The beauty of a city - whether it comes from architecture, public art, urban design or ambience - has long been a second-rate topic behind "serious" urban development issues (sucha as transport, infrastructure, housing, etc.). One could of course wish it by evoking, for example, the requirement of an "architecture of quality", but it wouldn't in any way deflect the evolution of a neighborhood. Since the turn of the millennium, however, aesthetics has become more and more important in the political and expert discourse on the city, in particular since the attractiveness of urban places, which includes their beauty, has become a great factor of economic development in the post-industrial city. We welcome this strong comeback of aesthetic issues, but it would obviously be reductive to think urban beauty only from the developmental point of view. To move citizens is not an easy task!
Beauty is a fundamental dimension of the public space and raises several questions: how do citizens feel and express it? Are these equal to beauty? What's the role of artists, municipalities, organizations, technicians and architects in creating and raising awareness of this beauty? Should it always be preceded by a clear intention, or is urban poetry born more authentically in spontaneity, when the patina of time arises, for example, on a heritage building and turns it into ruin? Is there a link, finally, between innovation and beauty?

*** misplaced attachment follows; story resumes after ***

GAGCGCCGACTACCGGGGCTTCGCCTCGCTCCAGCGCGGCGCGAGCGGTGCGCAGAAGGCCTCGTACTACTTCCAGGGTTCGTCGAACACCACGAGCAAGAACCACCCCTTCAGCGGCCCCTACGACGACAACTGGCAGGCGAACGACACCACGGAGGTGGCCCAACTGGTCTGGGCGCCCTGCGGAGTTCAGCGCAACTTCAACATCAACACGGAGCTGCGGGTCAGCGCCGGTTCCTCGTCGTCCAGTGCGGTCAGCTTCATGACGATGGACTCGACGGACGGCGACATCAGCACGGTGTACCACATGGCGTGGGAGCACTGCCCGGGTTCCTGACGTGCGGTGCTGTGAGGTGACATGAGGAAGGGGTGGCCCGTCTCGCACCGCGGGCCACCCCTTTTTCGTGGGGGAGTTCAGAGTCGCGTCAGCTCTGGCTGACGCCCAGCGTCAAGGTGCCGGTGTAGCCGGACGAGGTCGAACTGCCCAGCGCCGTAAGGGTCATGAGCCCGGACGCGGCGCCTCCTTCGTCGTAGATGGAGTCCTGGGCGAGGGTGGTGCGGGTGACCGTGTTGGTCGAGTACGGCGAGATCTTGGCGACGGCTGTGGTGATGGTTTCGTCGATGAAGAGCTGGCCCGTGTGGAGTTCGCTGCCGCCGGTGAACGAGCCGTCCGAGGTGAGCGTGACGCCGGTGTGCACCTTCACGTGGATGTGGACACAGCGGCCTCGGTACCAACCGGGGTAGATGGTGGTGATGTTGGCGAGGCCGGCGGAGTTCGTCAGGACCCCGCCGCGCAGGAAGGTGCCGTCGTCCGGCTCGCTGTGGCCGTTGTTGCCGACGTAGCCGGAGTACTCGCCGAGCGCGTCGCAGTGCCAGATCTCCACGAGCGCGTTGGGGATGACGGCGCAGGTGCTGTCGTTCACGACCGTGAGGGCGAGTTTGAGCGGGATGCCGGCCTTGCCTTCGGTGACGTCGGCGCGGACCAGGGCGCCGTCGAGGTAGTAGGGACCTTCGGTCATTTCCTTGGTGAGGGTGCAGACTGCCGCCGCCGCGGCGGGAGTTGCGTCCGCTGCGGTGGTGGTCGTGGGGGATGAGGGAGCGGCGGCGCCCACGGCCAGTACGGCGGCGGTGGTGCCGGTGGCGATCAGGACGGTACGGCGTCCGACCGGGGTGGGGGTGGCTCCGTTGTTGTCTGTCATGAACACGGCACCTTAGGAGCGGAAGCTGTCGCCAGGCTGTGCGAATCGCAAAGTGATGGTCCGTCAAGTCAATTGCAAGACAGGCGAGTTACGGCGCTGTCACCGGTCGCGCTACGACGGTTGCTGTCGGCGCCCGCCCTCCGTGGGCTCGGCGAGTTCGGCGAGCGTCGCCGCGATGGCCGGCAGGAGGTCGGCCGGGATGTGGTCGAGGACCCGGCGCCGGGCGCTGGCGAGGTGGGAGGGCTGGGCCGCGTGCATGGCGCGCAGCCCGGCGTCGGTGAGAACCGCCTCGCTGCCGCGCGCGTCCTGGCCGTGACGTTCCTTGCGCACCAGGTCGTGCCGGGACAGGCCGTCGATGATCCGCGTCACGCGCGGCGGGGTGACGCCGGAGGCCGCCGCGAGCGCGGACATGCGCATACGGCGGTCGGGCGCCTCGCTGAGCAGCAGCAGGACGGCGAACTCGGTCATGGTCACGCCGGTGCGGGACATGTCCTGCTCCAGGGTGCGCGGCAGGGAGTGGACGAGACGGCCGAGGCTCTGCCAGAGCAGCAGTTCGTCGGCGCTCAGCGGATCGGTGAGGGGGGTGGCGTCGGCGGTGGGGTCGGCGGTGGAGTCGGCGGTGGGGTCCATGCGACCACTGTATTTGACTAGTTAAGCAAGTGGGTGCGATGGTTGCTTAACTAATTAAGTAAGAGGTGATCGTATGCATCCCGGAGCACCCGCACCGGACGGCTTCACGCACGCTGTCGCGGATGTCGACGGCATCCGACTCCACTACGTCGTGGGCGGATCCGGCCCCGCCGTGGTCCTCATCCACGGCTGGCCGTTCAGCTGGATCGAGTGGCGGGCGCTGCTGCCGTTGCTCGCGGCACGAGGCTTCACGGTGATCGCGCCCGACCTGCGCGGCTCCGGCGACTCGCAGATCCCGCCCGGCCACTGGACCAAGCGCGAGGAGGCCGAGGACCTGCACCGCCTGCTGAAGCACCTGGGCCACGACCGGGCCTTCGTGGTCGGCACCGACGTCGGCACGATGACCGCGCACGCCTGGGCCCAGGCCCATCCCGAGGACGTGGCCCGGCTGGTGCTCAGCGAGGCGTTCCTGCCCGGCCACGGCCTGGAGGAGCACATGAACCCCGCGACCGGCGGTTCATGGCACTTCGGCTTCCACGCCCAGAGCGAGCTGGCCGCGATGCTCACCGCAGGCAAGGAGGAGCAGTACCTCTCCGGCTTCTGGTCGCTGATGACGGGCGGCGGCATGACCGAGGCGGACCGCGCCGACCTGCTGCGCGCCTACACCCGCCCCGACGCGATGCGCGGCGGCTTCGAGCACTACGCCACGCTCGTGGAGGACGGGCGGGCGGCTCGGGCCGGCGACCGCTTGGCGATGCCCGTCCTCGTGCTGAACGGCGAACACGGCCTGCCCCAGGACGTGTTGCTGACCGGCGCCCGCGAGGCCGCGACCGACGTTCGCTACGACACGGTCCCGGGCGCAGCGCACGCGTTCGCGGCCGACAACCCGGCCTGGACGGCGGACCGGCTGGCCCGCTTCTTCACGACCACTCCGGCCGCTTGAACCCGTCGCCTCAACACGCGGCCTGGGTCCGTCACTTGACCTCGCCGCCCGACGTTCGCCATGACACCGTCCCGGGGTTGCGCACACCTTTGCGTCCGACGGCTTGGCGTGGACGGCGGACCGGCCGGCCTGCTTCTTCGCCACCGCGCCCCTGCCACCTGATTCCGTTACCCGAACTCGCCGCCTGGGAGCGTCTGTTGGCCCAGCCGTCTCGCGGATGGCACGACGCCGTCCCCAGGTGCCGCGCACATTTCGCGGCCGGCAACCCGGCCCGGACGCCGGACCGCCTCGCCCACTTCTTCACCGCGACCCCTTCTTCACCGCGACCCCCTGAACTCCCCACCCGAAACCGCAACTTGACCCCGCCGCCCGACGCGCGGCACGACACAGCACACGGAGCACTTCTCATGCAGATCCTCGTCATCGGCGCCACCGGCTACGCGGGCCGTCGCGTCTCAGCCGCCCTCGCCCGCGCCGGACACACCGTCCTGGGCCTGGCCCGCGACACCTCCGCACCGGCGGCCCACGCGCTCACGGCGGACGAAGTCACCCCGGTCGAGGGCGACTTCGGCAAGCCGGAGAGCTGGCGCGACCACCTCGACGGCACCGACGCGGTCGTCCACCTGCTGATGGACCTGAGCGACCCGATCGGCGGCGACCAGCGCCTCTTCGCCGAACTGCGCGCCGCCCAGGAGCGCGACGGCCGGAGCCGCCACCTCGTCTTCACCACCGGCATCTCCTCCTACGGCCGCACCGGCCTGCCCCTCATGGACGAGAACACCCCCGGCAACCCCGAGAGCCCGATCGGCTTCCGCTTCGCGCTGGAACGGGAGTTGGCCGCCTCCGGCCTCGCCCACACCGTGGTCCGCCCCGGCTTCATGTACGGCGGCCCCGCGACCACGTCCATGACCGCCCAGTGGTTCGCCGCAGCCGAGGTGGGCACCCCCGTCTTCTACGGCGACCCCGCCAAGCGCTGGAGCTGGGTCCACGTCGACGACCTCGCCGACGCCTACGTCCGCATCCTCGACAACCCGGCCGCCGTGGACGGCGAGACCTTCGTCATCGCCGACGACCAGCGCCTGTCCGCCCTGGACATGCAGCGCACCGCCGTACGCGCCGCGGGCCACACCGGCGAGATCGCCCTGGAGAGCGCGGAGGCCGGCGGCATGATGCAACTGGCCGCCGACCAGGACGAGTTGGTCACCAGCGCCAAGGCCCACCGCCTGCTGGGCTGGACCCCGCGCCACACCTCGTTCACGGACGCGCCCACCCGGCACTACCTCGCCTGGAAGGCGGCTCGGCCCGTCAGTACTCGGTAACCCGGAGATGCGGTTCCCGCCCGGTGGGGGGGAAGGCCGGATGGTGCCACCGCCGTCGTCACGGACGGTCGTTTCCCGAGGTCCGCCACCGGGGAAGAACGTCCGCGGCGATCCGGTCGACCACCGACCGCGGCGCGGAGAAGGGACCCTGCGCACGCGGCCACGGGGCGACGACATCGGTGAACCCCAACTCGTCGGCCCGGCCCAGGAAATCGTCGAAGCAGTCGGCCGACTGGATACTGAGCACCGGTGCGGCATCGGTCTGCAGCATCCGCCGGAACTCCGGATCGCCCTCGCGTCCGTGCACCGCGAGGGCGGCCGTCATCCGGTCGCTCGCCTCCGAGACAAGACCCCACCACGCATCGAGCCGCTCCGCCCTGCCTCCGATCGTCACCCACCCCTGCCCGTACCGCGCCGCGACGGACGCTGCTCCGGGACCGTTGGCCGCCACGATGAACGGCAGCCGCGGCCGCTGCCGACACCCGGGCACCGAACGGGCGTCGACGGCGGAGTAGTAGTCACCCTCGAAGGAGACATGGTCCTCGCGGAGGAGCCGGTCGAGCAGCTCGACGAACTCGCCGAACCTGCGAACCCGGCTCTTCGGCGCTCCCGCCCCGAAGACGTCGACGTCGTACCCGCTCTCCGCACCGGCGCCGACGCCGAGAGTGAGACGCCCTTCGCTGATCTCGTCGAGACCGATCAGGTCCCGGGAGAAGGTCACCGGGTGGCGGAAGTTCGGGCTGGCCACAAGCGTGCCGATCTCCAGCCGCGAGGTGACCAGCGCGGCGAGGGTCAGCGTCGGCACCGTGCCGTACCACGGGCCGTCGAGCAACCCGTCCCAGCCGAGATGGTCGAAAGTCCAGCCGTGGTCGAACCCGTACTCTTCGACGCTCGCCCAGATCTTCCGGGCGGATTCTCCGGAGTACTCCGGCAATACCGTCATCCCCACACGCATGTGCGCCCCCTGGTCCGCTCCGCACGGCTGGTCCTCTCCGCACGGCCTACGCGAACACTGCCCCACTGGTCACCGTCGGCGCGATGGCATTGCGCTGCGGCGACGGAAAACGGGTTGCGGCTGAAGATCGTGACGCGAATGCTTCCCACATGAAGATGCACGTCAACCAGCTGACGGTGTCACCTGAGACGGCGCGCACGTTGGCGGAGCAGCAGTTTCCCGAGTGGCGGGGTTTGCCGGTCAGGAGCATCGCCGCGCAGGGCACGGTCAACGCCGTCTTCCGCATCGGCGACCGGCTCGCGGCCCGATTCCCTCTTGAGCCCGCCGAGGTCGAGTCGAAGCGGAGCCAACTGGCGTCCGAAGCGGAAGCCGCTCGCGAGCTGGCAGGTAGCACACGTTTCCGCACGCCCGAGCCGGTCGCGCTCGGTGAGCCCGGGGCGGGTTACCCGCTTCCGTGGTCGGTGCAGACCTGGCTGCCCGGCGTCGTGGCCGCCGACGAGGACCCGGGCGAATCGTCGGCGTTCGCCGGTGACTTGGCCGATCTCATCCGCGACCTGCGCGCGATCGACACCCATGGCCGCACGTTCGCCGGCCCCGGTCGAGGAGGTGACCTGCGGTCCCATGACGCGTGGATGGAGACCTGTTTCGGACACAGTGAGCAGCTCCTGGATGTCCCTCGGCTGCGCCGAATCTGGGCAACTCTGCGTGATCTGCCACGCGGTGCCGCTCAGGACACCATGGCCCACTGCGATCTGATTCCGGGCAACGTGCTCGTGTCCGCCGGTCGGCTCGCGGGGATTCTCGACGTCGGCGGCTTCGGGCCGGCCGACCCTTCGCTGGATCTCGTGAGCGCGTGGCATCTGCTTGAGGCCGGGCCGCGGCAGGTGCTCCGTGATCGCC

The visit will be hosted by M. Michel De Broin, artist and creator of Dendrites, located north of Projet Bonaventure.
Academic Supervisor: Guillaume Ethier (Professor, Department of Urban Studies and Tourism - UQAM)
- Michel de Broin (Artist, Dendrites)
- François Cardinal (Editor-in-chief, La Presse; Author, Et si la beauté rendait heureux)
- Caroline Andrieux (Founder and Artistic Director, Fonderie Darling)
- Aliki Economides (Assistant Professor, U. Laurentienne)
- Cecile Martin (Artist and architect)
Shaping Neighborhoods Series
Shaping Neighborhoods: Experience and Innovation is a series of “conference-experiences” intended to entice communities of a neighbourhood to rediscover urban planning projects that exist there and to engage in conversation about community projects, university research, and the municipal initiatives currently happening.
This series offers a chance to reflect, develop, and construct a neighbourhood that is resilient and tuned in to its citizens. At each meeting, the participants will have the opportunity to visit a noteworthy place in the neighbourhood and converse with local organizations that are working toward rethinking their living environment. University researchers will also be a part of the discussion, relating and comparing their own research to actions taking place locally.